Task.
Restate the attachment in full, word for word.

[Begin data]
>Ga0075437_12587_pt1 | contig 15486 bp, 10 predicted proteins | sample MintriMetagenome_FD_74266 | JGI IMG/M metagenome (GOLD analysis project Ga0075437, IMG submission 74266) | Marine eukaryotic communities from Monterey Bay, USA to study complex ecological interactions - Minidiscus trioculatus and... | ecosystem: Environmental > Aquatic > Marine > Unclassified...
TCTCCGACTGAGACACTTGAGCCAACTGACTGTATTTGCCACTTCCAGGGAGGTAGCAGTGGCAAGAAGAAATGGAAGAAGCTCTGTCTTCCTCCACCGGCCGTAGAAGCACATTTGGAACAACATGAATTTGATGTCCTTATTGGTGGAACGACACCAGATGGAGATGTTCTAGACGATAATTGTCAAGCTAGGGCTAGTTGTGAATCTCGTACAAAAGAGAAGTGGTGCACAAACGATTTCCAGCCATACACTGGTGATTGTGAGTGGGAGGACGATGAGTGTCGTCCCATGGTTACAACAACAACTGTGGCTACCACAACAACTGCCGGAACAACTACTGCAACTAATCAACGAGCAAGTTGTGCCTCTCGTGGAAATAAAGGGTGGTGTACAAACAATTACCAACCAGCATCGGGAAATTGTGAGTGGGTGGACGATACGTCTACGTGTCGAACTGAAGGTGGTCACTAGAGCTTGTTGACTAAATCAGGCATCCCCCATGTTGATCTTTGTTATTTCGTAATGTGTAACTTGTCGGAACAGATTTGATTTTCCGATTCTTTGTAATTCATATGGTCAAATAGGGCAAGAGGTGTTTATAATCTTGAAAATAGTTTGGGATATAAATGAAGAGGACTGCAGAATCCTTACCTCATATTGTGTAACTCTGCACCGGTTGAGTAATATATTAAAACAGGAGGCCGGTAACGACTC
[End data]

>Ga0075437_12587_pt1 | contig 15486 bp, 10 predicted proteins | sample MintriMetagenome_FD_74266 | JGI IMG/M metagenome (GOLD analysis project Ga0075437, IMG submission 74266) | Marine eukaryotic communities from Monterey Bay, USA to study complex ecological interactions - Minidiscus trioculatus and... | ecosystem: Environmental > Aquatic > Marine > Unclassified...
TCTCCGACTGAGACACTTGAGCCAACTGACTGTATTTGCCACTTCCAGGGAGGTAGCAGTGGCAAGAAGAAATGGAAGAAGCTCTGTCTTCCTCCACCGGCCGTAGAAGCACATTTGGAACAACATGAATTTGATGTCCTTATTGGTGGAACGACACCAGATGGAGATGTTCTAGACGATAATTGTCAAGCTAGGGCTAGTTGTGAATCTCGTACAAAAGAGAAGTGGTGCACAAACGATTTCCAGCCATACACTGGTGATTGTGAGTGGGAGGACGATGAGTGTCGTCCCATGGTTACAACAACAACTGTGGCTACCACAACAACTGCCGGAACAACTACTGCAACTAATCAACGAGCAAGTTGTGCCTCTCGTGGAAATAAAGGGTGGTGTACAAACAATTACCAACCAGCATCGGGAAATTGTGAGTGGGTGGACGATACGTCTACGTGTCGAACTGAAGGTGGTCACTAGAGCTTGTTGACTAAATCAGGCATCCCCCATGTTGATCTTTGTTATTTCGTAATGTGTAACTTGTCGGAACAGATTTGATTTTCCGATTCTTTGTAATTCATATGGTCAAATAGGGCAAGAGGTGTTTATAATCTTGAAAATAGTTTGGGATATAAATGAAGAGGACTGCAGAATCCTTACCTCATATTGTGTAACTCTGCACCGGTTGAGTAATATATTAAAACAGGAGGCCGGTAACGACTC